How much better would it be if a clinician could obtain a wider view of a patient’s health than just what they can gather at an appointment? A singular source of information would not only streamline internal processes but also facilitate smoother communication with other healthcare providers. This would reduce many laborious tasks in the process, reduce mistakes and optimise health data use, transforming the healthcare landscape and laying the foundations for more accurate diagnoses and treatment. This was exemplified by the presentation on the successful implementation of a clinical documentation improvement programme at Auckland City Hospital, led by nurses who wanted to shift the focus of care to quality improvement in patient records.


Staff from Te Whatu Ora spoke of the Hira programme (see story p16), which should be completed around the end of 2026 and will enable information to be pulled from different systems to create a personal health record for each and every patient. A representative at the Te Whatu Ora booth assured me that optometry would be part of the second tranche of Hira. It will be interesting to see how this unfolds, however, following our recent change in government.


Another obstacle is the digitisation of clinical records, including a patient’s historical data to provide a comprehensive view of their health, all of which will require careful consideration, strategic implementation and a great deal of work.


Codesign, practicality and trust


Codesign also emerged as a pivotal concept. “If tools are useful, people will use them,” said Adjunct Professor Robyn Whittaker, Te Whatu Ora’s director of evidence research and clinical trials. She explained that the global shift toward consumer-centered design challenges the healthcare system to think about the end users and their journey, as well as collaborating with subject-matter experts and the people in power (those who hold the purse strings) as part of the process. It’s not enough to make technology accessible – it needs to be trusted, she said, stressing that transformation is a collective effort, rooted in the collaborative strength of teams rather than individual endeavour.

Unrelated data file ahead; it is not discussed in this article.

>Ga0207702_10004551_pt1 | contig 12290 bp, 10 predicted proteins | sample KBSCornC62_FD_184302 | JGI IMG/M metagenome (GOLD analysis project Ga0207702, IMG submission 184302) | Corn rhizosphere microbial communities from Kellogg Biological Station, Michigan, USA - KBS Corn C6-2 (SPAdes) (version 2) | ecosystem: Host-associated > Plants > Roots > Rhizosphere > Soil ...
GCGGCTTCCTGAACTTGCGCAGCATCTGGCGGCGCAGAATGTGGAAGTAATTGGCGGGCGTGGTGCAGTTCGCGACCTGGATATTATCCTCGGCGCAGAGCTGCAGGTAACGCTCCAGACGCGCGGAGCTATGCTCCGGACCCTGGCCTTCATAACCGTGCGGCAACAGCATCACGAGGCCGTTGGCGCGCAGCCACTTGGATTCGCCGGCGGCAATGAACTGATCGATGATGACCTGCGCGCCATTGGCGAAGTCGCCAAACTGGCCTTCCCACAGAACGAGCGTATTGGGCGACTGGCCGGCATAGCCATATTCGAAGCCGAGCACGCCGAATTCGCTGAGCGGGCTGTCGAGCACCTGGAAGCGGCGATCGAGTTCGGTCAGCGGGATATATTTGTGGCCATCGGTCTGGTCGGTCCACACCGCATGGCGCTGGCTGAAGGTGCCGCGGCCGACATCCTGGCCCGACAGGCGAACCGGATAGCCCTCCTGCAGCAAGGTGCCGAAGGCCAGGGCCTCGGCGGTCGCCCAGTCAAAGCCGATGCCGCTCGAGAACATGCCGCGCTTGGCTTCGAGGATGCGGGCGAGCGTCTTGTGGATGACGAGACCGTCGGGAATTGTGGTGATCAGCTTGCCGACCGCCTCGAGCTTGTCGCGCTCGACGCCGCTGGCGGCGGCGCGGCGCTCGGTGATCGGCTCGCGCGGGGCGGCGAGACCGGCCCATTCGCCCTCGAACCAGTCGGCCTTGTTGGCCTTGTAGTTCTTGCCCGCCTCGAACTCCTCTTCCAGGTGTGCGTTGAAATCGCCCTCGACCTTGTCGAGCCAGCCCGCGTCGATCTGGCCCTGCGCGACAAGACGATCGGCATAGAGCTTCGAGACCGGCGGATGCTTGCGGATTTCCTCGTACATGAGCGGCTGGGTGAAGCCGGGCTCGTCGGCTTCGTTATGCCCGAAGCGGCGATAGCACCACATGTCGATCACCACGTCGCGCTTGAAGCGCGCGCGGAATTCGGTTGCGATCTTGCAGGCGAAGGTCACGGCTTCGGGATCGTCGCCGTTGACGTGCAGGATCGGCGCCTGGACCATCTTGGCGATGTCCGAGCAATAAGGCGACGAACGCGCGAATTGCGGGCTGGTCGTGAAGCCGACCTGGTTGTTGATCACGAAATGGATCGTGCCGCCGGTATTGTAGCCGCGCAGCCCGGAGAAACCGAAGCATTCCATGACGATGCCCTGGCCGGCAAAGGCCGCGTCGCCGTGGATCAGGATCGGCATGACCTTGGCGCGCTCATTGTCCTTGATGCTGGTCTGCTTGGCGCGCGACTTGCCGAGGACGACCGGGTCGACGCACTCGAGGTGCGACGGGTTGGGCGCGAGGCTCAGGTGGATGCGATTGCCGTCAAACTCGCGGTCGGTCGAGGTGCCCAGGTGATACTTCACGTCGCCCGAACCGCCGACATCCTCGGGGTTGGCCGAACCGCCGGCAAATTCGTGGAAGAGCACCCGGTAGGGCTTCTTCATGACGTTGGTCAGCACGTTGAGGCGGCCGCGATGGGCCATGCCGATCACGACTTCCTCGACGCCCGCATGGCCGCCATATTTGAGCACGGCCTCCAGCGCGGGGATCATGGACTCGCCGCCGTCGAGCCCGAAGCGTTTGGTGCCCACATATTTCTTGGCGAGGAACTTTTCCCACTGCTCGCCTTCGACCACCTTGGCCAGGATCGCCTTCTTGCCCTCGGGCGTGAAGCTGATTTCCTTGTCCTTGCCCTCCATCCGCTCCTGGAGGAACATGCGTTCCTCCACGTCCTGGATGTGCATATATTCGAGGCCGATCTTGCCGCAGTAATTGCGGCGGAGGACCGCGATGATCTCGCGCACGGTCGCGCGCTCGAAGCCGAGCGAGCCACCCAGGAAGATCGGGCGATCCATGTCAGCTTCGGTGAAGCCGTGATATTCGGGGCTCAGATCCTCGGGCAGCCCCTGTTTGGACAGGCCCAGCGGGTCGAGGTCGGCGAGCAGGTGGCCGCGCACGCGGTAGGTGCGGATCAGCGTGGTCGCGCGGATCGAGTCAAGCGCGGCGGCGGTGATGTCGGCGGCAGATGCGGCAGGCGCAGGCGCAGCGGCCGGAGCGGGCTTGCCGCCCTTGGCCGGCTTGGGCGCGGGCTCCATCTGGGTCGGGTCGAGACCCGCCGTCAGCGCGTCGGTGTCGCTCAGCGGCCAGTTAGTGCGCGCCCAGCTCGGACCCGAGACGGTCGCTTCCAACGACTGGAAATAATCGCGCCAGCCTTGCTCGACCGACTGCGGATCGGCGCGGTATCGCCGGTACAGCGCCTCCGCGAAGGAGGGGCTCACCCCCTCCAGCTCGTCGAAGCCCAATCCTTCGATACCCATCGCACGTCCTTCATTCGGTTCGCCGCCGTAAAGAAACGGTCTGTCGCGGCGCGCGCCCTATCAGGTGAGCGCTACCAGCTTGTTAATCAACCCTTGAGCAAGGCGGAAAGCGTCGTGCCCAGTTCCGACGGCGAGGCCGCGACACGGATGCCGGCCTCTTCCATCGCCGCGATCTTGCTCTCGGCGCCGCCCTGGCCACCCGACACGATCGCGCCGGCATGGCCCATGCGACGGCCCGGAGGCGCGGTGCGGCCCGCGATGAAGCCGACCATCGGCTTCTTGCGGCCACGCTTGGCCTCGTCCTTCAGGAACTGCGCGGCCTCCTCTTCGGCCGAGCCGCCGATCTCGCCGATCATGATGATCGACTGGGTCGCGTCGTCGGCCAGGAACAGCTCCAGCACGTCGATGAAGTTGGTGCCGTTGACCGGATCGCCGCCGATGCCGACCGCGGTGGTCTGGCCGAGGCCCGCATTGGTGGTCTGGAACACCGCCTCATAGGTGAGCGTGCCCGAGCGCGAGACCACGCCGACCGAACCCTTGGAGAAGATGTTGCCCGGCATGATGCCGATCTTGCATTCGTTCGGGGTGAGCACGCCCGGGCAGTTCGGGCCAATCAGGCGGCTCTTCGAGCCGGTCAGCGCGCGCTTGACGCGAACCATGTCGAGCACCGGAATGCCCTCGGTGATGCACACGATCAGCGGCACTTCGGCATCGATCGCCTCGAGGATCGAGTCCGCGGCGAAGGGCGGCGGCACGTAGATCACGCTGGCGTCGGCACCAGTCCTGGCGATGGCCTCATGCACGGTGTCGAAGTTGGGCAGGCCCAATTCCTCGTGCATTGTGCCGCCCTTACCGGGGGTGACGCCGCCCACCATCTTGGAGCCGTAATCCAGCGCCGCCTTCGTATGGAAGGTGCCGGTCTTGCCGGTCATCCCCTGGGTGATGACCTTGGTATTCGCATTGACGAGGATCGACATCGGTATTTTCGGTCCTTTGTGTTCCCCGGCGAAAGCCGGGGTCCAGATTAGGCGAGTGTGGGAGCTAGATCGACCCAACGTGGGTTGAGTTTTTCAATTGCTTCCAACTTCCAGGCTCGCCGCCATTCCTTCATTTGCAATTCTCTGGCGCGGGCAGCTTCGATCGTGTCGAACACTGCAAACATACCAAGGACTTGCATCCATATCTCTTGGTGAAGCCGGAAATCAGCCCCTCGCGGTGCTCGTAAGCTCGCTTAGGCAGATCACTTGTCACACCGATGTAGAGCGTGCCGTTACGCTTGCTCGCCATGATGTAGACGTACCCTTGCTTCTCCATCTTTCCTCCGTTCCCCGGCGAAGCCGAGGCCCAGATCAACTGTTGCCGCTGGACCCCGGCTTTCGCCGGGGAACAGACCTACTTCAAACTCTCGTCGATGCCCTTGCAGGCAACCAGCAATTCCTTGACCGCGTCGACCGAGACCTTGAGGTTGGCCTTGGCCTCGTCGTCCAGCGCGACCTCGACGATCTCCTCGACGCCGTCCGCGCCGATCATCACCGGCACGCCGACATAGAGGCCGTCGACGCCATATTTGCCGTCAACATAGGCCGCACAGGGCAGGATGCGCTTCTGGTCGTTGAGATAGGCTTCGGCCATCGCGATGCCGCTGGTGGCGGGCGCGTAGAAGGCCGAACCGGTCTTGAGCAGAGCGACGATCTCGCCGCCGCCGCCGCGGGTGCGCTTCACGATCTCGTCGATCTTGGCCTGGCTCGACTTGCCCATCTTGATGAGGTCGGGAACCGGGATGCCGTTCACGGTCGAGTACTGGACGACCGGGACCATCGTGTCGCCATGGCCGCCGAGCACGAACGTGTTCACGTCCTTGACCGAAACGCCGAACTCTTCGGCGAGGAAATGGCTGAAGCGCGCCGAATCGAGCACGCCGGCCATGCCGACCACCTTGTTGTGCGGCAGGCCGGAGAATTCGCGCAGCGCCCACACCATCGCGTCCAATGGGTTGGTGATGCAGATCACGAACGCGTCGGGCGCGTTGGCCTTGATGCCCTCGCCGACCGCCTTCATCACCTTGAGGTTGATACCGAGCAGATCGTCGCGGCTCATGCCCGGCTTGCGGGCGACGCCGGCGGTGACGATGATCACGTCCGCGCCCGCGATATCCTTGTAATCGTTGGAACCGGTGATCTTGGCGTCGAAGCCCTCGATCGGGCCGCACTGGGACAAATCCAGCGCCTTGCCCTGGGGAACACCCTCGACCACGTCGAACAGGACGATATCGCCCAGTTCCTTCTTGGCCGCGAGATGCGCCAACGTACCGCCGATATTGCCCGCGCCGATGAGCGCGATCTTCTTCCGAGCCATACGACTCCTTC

Discussions on Māori data sovereignty highlighted the delicate balance between innovation, speed and regulatory compliance. Niru Rajakumar, VP Asia-Pacific at Orion Health, pointed out that 30% of the world’s data by volume is healthcare data, which is predicted to grow faster than any other data type. However, as much as 97% of that data is not currently being used. Think about all the valuable insights we can find out about the health of people and our communities if we put that to better use!




Orion Health’s Niru Rajakumar and (right) fellow speaker Dr Annick Jansen



Another highlight was the heartwarming presentation by Dr Annick Jansen, a research associate from Victoria University, who touched on accessibility for minorities. She spoke about using a strength-based approach rather than the current deficit-orientated model for our disabled communities. “With good technology, they can go so much further in their journey,” she said.


Overall, I left the conference excited to know that our country’s health technology thought-leaders have people at the forefront of their endeavours. As Rukingi Haupapa from Awhi Mai Stroke Charitable Trust said, “Barriers can get in between people. It’s the human touch that can change everything.” Integrated health data makes sense, but it was clear from this year’s HiNZ conference that the practicalities of implementing such a system are still complex and daunting.



Neelam Mistry has worked in medical device AI within eyecare for nearly five years. Her master’s thesis investigated a technique to measure the viscosity of the vitreous humour with laser pulses using optical coherence elastography (a variant of OCT).